Traditionally, every Orthodox home had its 'beautiful corner' where the image of a favourite saint, painted in the flat mediaeval style of Byzantium, was lit by a candle. As the Greek theologian St John of Damascus (675-749) put it, "The icon is a song of triumph and revelation, and an enduring monument to the victory of the saints and the disgrace of the demons."
Icons first appeared around the third century and have been an intrinsic part of Eastern Christian worship ever since. The word is from the Greek for image, and the Russian Orthodox Church inherited the Greek-speaking Byzantine artistic style that had evolved from mosaics and fresco painting in early churches. (To be worthy of spiritual contemplation, each scene and saint had to be depicted in a particular way, which explains the persistence of an archaic style).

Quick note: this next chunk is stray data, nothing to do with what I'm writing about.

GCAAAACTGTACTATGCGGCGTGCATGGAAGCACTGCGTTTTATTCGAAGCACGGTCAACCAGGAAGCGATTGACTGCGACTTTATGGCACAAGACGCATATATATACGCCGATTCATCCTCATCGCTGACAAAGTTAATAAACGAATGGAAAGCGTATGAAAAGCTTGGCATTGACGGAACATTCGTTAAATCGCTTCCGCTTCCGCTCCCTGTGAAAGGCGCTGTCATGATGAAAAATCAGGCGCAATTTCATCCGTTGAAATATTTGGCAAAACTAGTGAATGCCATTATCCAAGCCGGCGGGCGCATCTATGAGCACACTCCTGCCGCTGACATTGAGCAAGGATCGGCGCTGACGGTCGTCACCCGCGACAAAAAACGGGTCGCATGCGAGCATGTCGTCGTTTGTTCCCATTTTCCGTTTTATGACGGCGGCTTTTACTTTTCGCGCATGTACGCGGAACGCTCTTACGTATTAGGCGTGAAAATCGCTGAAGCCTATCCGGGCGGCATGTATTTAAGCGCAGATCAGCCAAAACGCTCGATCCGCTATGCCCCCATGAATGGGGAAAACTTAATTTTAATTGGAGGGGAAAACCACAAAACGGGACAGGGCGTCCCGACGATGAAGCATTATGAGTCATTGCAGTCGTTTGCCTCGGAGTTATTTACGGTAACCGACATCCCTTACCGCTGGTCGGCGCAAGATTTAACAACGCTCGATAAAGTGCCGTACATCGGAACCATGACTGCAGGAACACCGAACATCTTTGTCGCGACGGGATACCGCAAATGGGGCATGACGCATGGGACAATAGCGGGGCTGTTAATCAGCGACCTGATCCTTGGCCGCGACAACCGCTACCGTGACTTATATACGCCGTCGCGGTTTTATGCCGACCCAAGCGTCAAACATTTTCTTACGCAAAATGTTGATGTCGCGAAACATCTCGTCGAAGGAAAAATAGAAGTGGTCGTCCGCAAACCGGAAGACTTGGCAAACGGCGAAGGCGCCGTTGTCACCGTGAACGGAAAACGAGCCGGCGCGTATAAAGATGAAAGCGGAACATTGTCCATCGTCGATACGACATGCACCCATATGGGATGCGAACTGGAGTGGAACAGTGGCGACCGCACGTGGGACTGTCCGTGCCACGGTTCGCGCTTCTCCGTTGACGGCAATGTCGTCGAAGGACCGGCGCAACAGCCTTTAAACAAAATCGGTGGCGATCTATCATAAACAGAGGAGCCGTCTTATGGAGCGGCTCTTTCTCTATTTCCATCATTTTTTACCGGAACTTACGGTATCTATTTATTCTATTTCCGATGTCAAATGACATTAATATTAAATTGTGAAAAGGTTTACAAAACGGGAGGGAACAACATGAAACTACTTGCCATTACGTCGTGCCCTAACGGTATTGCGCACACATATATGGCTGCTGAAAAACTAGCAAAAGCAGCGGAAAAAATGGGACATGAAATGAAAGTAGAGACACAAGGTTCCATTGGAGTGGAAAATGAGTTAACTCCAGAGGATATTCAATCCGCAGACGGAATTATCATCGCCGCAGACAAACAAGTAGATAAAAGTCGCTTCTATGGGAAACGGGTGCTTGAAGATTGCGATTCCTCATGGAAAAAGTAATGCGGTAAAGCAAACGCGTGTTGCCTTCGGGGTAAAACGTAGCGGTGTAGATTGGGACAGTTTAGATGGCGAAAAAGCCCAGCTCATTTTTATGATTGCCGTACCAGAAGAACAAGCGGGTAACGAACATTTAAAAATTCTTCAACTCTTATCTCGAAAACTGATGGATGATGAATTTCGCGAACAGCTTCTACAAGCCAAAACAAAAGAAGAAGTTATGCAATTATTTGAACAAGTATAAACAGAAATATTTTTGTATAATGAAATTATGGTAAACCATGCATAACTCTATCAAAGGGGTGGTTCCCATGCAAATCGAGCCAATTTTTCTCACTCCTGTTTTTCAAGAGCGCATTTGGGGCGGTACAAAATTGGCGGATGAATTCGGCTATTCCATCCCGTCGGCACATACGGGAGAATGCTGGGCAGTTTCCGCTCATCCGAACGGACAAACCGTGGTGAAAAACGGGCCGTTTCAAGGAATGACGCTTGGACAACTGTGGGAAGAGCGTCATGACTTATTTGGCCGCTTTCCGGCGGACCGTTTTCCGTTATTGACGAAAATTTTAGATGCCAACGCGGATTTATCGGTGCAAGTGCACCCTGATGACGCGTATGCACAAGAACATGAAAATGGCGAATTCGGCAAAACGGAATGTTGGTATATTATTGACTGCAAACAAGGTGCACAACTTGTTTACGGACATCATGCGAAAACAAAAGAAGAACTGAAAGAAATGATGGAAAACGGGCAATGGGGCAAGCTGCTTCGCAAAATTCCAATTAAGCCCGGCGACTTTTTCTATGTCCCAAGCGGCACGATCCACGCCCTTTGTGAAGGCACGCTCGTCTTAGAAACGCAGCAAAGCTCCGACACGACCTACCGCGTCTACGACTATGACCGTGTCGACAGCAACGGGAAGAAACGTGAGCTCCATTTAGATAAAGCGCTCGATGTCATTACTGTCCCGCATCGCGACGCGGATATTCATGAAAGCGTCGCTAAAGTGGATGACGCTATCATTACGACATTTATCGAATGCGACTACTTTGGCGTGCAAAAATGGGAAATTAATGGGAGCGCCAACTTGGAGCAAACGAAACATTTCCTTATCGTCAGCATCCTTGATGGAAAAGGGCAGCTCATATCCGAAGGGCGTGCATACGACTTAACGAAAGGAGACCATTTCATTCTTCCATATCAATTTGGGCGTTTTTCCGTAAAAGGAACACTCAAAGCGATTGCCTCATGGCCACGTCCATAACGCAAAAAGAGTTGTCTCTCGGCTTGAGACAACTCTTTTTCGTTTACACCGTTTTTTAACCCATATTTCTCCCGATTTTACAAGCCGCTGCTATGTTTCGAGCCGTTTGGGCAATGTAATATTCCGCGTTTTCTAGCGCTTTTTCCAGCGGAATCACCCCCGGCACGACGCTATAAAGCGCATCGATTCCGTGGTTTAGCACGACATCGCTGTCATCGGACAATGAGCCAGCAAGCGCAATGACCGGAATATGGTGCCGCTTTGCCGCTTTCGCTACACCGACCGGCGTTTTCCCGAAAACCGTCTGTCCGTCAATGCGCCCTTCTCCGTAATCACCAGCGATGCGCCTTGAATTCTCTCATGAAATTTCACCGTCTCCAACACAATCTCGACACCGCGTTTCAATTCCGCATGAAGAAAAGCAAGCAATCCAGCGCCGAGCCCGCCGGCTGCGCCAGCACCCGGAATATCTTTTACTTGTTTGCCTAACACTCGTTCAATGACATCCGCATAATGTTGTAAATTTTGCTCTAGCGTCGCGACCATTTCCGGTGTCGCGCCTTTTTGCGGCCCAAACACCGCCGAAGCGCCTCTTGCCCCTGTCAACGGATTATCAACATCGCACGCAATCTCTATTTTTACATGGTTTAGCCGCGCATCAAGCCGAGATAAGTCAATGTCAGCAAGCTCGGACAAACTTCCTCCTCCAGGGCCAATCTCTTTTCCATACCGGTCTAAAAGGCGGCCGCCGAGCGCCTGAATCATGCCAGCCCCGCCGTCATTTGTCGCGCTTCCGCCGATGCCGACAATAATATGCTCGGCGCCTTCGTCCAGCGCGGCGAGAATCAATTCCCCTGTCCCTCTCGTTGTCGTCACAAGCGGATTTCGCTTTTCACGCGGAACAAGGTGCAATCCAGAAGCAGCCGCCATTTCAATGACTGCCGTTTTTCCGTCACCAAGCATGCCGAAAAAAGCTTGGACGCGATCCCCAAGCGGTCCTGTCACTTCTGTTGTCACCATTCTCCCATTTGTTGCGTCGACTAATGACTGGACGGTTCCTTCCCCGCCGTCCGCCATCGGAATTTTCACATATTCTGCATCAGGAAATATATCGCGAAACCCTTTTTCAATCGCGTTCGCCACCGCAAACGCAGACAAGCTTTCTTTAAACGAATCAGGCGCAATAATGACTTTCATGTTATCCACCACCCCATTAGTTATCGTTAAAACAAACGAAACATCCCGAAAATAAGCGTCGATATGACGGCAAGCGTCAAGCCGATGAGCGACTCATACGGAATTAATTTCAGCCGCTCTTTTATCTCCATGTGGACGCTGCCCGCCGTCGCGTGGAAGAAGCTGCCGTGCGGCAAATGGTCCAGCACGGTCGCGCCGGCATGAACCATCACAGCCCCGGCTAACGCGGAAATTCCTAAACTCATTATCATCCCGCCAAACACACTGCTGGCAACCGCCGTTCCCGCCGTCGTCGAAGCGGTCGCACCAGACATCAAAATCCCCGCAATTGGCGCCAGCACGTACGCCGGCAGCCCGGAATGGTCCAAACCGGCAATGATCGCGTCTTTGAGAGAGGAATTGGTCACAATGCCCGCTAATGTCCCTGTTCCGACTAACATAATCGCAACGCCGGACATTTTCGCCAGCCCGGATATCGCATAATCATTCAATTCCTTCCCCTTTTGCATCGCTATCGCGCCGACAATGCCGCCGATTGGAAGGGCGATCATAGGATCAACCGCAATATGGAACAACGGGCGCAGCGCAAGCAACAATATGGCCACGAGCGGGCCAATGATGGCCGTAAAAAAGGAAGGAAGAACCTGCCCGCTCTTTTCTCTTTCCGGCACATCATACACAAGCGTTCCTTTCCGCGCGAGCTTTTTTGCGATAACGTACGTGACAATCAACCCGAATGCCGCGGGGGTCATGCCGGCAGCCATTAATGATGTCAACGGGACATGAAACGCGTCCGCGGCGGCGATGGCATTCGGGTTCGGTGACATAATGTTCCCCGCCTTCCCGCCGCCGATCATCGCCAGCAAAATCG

In Russia, the Golden Age of icon painting is held to be the 15th century, before so-called polluting influences from the West started coming Muscovy's way under the rule of Ivan the Terrible. Icons from throughout Russia's 700 mediaeval years of isolation are valued for their strict Orthodoxy, and imbued with naive, striking innocence.
The icons that Steinhardt bought ranged from those of the peasant class – humble, roughly painted wood – to those that used more luxurious materials. There are some examples from the 16th century, but in the main, the icons date from the 17th century to the early 20th – or, put another way – from the time of Peter the Great's decision to end Russian isolation, by building St Petersburg as Russia's 'window on the West', to the death of the last Romanov Tsar, Nicholas II, after the 1917 Bolshevik Revolution.